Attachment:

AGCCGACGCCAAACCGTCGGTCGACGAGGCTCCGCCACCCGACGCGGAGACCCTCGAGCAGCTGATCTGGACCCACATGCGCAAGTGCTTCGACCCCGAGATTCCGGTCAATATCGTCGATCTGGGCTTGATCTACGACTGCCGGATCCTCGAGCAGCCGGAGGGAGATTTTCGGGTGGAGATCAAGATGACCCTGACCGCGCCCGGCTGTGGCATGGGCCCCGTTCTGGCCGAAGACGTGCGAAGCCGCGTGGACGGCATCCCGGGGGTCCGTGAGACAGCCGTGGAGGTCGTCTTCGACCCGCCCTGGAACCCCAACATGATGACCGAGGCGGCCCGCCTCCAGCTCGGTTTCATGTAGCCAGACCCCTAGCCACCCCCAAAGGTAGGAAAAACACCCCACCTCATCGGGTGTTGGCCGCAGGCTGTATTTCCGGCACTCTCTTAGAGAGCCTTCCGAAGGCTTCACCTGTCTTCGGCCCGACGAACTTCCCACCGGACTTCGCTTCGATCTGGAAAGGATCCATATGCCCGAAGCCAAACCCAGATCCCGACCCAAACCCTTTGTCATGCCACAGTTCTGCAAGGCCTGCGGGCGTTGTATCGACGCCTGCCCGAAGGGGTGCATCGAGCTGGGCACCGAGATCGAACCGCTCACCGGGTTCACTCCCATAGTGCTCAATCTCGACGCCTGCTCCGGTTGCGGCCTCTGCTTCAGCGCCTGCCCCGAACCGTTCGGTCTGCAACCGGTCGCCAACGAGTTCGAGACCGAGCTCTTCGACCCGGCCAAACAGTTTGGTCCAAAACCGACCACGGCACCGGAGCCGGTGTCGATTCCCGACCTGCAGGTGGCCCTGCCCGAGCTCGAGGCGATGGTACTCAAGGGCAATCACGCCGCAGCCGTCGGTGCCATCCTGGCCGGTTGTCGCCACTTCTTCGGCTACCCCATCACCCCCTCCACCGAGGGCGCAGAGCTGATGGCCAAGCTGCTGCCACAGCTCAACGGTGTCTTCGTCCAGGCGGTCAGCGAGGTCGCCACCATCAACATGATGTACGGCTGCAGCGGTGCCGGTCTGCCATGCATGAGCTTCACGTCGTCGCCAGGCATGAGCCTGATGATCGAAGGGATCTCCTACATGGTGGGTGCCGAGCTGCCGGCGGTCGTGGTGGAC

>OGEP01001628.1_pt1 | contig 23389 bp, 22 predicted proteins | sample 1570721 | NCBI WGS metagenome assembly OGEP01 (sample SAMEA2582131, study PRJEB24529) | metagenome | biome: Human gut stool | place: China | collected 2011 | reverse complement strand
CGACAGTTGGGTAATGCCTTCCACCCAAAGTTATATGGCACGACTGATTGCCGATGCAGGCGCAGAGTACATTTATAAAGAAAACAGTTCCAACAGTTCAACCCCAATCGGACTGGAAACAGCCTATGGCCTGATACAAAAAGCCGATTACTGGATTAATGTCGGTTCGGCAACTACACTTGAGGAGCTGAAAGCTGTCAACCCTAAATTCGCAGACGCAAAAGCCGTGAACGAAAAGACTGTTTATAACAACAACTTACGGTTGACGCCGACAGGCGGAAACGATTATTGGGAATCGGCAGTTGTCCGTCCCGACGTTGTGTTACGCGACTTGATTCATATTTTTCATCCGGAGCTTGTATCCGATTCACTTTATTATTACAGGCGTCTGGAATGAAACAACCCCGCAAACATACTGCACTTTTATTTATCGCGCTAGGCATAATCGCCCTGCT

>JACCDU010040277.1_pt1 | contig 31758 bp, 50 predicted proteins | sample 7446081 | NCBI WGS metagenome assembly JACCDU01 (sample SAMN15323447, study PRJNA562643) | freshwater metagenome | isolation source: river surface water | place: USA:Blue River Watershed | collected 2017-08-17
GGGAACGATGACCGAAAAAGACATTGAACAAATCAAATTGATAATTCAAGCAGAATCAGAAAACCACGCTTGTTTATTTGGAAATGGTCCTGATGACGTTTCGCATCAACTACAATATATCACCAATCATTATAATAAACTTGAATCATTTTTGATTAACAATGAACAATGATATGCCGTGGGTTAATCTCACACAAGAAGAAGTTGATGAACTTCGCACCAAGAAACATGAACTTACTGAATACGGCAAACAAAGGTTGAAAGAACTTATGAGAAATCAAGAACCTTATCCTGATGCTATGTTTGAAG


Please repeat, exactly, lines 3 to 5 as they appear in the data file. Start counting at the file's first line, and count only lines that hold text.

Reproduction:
CGACAGTTGGGTAATGCCTTCCACCCAAAGTTATATGGCACGACTGATTGCCGATGCAGGCGCAGAGTACATTTATAAAGAAAACAGTTCCAACAGTTCAACCCCAATCGGACTGGAAACAGCCTATGGCCTGATACAAAAAGCCGATTACTGGATTAATGTCGGTTCGGCAACTACACTTGAGGAGCTGAAAGCTGTCAACCCTAAATTCGCAGACGCAAAAGCCGTGAACGAAAAGACTGTTTATAACAACAACTTACGGTTGACGCCGACAGGCGGAAACGATTATTGGGAATCGGCAGTTGTCCGTCCCGACGTTGTGTTACGCGACTTGATTCATATTTTTCATCCGGAGCTTGTATCCGATTCACTTTATTATTACAGGCGTCTGGAATGAAACAACCCCGCAAACATACTGCACTTTTATTTATCGCGCTAGGCATAATCGCCCTGCT

>JACCDU010040277.1_pt1 | contig 31758 bp, 50 predicted proteins | sample 7446081 | NCBI WGS metagenome assembly JACCDU01 (sample SAMN15323447, study PRJNA562643) | freshwater metagenome | isolation source: river surface water | place: USA:Blue River Watershed | collected 2017-08-17
GGGAACGATGACCGAAAAAGACATTGAACAAATCAAATTGATAATTCAAGCAGAATCAGAAAACCACGCTTGTTTATTTGGAAATGGTCCTGATGACGTTTCGCATCAACTACAATATATCACCAATCATTATAATAAACTTGAATCATTTTTGATTAACAATGAACAATGATATGCCGTGGGTTAATCTCACACAAGAAGAAGTTGATGAACTTCGCACCAAGAAACATGAACTTACTGAATACGGCAAACAAAGGTTGAAAGAACTTATGAGAAATCAAGAACCTTATCCTGATGCTATGTTTGAAG